Chapter 2: Drug Transporters in the Liver: Their Involvement in the Uptake and Export of Endo- and Xeno-biotics
Published:16 Aug 2016
B. Stieger and B. Hagenbuch, in Drug Transporters: Volume 1: Role and Importance in ADME and Drug Development, ed. G. Nicholls, K. Youdim, G. Nicholls, and K. Youdim, The Royal Society of Chemistry, 2016, vol. 1, ch. 2, pp. 57-80.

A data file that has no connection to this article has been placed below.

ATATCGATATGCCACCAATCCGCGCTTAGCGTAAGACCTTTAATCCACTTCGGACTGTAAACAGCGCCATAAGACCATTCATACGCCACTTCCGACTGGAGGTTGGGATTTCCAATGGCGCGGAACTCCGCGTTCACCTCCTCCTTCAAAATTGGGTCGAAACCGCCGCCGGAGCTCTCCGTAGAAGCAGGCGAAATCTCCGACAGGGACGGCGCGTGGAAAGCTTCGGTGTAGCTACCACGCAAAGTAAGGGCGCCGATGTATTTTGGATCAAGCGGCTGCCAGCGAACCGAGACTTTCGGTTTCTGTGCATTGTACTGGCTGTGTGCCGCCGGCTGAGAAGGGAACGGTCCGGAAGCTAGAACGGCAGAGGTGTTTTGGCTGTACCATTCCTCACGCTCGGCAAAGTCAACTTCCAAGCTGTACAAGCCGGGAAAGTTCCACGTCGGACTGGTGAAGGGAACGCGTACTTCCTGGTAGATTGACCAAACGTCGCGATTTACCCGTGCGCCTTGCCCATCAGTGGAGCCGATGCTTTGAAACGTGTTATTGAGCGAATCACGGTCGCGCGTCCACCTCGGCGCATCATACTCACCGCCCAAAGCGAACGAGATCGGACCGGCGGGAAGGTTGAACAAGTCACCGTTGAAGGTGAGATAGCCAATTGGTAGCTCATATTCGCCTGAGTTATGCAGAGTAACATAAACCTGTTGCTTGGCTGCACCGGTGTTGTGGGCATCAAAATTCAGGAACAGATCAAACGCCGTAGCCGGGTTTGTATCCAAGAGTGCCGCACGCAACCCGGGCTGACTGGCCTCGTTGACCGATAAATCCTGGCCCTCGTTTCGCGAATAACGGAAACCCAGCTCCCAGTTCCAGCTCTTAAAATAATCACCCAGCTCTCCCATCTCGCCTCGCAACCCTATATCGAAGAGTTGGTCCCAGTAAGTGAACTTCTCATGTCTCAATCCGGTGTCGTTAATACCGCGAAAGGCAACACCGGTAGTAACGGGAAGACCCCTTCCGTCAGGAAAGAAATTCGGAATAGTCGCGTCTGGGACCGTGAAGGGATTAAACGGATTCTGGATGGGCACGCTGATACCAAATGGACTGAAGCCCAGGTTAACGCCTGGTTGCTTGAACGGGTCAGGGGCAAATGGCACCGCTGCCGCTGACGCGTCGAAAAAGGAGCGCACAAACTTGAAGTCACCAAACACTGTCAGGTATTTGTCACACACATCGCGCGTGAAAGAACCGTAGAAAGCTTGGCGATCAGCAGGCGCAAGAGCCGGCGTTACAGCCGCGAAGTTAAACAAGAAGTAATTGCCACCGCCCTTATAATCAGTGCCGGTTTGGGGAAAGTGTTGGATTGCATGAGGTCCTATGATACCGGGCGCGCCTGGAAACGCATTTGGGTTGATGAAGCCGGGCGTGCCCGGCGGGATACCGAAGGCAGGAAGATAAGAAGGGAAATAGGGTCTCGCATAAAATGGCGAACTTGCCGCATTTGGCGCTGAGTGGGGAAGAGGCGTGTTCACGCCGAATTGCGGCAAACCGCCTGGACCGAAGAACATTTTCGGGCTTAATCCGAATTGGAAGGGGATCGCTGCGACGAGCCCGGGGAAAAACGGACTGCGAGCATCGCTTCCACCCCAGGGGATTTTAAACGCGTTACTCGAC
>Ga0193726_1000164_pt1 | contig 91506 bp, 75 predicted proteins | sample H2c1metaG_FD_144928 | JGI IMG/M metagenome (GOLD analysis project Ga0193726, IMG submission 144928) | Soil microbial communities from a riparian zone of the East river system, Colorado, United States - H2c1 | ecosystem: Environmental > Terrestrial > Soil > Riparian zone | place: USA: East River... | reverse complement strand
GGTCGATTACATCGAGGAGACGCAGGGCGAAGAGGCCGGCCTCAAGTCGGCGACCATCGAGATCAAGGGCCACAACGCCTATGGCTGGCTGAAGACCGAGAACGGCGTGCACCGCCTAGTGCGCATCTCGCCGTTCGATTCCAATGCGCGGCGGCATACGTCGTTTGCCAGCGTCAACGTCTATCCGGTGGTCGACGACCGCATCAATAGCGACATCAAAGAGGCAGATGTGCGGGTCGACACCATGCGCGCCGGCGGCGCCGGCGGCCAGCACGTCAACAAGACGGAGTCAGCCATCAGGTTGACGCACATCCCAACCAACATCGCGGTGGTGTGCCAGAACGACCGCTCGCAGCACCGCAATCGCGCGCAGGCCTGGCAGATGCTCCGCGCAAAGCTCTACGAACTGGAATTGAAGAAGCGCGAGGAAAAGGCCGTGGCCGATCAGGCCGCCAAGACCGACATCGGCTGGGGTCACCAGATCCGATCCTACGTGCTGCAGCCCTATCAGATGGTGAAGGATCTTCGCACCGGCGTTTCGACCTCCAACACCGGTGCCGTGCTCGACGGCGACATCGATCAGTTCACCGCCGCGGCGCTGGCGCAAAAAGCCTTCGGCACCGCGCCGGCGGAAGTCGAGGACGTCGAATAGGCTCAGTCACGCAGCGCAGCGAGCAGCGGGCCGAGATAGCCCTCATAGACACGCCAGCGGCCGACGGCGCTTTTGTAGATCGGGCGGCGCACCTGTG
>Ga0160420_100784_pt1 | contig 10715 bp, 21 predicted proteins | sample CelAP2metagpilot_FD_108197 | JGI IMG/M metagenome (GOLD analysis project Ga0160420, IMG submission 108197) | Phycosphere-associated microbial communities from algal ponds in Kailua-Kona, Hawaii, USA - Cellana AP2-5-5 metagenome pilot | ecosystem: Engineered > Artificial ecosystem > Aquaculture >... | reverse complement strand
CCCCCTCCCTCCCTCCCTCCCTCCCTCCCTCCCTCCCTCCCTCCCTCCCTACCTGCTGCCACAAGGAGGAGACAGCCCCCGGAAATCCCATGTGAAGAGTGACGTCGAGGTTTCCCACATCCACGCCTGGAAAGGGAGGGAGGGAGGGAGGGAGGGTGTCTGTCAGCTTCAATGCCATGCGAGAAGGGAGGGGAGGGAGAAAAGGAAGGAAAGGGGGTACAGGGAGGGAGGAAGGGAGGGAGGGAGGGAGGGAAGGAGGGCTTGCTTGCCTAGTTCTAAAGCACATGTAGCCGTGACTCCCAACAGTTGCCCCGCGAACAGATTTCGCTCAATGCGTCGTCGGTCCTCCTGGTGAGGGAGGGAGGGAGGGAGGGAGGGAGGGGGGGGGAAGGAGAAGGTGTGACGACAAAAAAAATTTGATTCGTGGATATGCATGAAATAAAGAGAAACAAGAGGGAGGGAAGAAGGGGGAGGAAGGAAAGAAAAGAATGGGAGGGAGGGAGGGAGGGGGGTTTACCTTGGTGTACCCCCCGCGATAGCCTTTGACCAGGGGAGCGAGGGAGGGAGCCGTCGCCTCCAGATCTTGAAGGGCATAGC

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The liver is a key organ in the metabolism and elimination of drugs. Since drug metabolism is located within hepatocytes, drugs destined for metabolism need to enter hepatocytes and the metabolites formed subsequently need to leave the hepatocytes again. Both uptake of drugs and exit of metabolites (or in some instances unchanged drug) are mediated by transport proteins. This chapter describes key transporters mediating this uptake into and export from hepatocytes. Hepatocytes constitute the majority of cells in the liver and are strategically located between blood and bile. The sinusoidal (also called basolateral) membrane of hepatocytes faces the blood plasma and the canalicular (also called apical) membrane of hepatocytes faces the bile. The pattern of transporters expressed in the two domains differs, hence making hepatocytes polar cells. The basolateral membrane contains members of the solute carrier (SLC) gene families SLCO and SLC22. Specific transporters of these families are organic anion transporting polypeptide (OATP) 1B1, OATP1B3, OATP2B1, organic cation transporter (OCT) 1, OCT3, organic anion transporter (OAT) 2 and OAT7. These transporters mediate the uptake of a large number of drugs, including some widely used ones such as statins and metformin. In addition, the basolateral membrane expresses the ATP binding cassette (ABC) proteins multidrup resistance associated protein (MRP) 3 and MRP4, which efflux drug metabolites back into the blood plasma for renal elimination. At the canalicular membrane, drugs or their metabolites are eliminated into bile, while drug uptake is not an issue. This is accomplished by ABCG2, MRP2 and multidrug resistance protein (MDR) 1. In addition to drug metabolism and elimination, the liver produces bile, of which bile salts are major constituents. Uptake of bile salts into hepatocytes is mediated by Na+/taurocholate cotransporting polypeptide (NTCP), and to a minor extent by OATPs, while secretion of bile salts across the canalicular membrane is achieved by bile salt export pump (BSEP). Both of these mainly bile salt transport systems have been demonstrated in vitro to be capable of drug transport, but their contribution to drug elimination in vivo is currently not known. The regulatory agencies require or recommend that, during drug development, selected transporters, due to their pivotal role in drug disposition, are tested for their involvement in drug disposition and in pharmacokinetic drug–drug interactions. Finally, software tools that have been developed to model drug disposition and kinetic parameters of drugs for specific transport systems are being incorporated into these software tools. They are becoming increasingly important to model potential drug–drug interactions in humans and help to decide whether drug–drug interaction studies should be performed in humans.